stratified scaffolding of upside down tectonics
                              avidly stultifying the rectiline-rousing alkalinity
                              of osseous mudflats dismantling the backdrop of 
                              jaw-dropping muscleheads stuck with tuning forks . . . 


Saturday, September 13, 2014

Hugh Behm-Steinberg

Nicasio Scrub Jays

The air is a child so we shove her on the bus to kindergarten

but none of the teachers can see her so she gets marked absent.

We get a call, we always get these calls, your kid’s stuck in a tree look at
those branches waving and waving; we think the jays don’t know what to do.

So we homeschool the air, we talk in a more systematic way, we point and explain
and when we don’t know we say we don’t know and ask your sister and she laughs.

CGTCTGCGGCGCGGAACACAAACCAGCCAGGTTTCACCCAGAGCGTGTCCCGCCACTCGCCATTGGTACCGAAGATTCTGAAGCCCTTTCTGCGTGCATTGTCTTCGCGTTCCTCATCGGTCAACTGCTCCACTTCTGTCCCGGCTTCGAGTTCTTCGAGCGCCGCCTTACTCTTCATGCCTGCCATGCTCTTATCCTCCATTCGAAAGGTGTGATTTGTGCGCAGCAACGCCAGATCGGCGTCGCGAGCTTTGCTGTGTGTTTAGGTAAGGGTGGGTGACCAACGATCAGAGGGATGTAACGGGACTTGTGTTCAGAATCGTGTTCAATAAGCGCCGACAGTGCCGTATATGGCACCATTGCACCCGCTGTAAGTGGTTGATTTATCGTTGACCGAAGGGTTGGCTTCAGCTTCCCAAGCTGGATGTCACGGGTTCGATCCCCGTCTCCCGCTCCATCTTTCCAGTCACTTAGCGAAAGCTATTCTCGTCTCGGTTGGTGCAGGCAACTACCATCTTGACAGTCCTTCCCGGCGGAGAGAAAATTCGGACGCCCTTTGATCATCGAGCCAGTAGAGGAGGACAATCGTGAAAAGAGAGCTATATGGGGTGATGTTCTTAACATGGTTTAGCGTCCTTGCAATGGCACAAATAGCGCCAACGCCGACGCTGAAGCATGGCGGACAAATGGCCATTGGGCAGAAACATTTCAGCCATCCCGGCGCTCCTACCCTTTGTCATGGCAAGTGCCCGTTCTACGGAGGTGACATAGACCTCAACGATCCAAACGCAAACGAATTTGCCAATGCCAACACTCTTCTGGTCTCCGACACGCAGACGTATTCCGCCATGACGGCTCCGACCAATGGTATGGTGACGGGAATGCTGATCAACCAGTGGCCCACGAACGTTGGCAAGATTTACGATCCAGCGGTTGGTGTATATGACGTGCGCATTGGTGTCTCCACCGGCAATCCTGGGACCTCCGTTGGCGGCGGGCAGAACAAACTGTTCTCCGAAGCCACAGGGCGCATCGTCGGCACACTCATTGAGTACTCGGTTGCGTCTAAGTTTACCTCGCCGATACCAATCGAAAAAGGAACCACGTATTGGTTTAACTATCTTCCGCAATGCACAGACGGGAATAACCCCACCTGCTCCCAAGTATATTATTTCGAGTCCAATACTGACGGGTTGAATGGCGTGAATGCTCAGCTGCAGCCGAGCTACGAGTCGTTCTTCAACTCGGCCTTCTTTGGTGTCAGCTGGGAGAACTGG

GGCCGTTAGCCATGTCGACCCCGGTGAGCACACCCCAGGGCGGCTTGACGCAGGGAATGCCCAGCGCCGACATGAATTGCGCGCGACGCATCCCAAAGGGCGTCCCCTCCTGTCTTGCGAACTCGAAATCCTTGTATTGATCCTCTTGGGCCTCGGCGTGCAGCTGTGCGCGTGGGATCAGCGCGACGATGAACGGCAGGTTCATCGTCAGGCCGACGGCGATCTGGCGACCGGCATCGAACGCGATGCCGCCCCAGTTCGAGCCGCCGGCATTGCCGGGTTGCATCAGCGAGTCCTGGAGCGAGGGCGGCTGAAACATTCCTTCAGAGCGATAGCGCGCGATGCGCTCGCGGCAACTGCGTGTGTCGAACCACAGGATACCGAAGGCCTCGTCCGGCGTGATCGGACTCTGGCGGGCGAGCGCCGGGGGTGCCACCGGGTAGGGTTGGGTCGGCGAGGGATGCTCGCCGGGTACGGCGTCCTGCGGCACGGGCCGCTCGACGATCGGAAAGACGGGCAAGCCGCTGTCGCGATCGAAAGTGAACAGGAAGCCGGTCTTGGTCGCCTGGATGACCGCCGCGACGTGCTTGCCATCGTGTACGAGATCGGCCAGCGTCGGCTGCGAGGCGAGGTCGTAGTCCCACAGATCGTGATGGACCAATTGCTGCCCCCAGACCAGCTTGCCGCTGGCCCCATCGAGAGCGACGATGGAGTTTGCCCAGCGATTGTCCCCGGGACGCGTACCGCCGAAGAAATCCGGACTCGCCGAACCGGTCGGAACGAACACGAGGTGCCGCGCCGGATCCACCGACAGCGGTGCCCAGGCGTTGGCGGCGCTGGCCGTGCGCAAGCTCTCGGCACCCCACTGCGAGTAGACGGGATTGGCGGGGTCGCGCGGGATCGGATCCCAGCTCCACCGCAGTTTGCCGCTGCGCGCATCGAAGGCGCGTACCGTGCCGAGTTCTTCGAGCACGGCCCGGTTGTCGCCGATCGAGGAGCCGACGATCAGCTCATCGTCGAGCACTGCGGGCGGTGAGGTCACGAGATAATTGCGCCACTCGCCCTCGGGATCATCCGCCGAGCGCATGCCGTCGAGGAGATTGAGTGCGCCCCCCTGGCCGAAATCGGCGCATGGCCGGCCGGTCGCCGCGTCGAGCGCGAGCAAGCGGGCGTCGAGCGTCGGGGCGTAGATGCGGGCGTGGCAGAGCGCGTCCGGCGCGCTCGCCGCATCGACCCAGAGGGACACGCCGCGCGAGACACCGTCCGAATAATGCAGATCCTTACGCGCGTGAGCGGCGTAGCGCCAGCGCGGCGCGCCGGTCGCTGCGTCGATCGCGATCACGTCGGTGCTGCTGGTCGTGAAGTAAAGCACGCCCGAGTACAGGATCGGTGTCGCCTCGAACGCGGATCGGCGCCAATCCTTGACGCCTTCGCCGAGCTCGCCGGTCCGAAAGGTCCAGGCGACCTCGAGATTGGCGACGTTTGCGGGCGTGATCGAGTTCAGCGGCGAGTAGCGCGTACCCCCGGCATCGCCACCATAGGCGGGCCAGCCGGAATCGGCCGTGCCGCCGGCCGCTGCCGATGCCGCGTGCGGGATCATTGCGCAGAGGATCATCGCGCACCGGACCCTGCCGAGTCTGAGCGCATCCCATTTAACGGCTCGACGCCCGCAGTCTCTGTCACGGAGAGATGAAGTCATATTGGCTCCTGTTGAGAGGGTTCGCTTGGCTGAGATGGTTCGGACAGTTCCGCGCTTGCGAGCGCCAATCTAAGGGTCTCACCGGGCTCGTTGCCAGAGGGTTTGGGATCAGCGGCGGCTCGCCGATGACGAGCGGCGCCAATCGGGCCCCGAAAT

Because scrub jays are often mistaken for blue jays, because we aren’t sure if they’re one
species or three. Standing on the back of a mule deer. They’re picking off and eating ticks.

The deer seem to appreciate the help, often standing still and holding up their ears to give
the jays access. They will even eat peanuts out of our daughters’ hands.

Because the air’s always climbing out a window to play in the garden the milkweed
bends down and the monarchs swirl around her we have no idea how much

our daughters listen to us, the air and her older sister, so we run out of words
and when we have no words left the wind begins to blow. Look up the answers

in the Encyclopedia Britannica he says. Each afternoon brightens. The wind
is plain and soft spoken but our daughter loves him he’s her first crush.

The wind has such sexy hair our daughter the air says matter of factly testing our boundaries.
It’ll happen no matter how hard we try to stop it, just as scrub jays wake us in the morning with their shouting.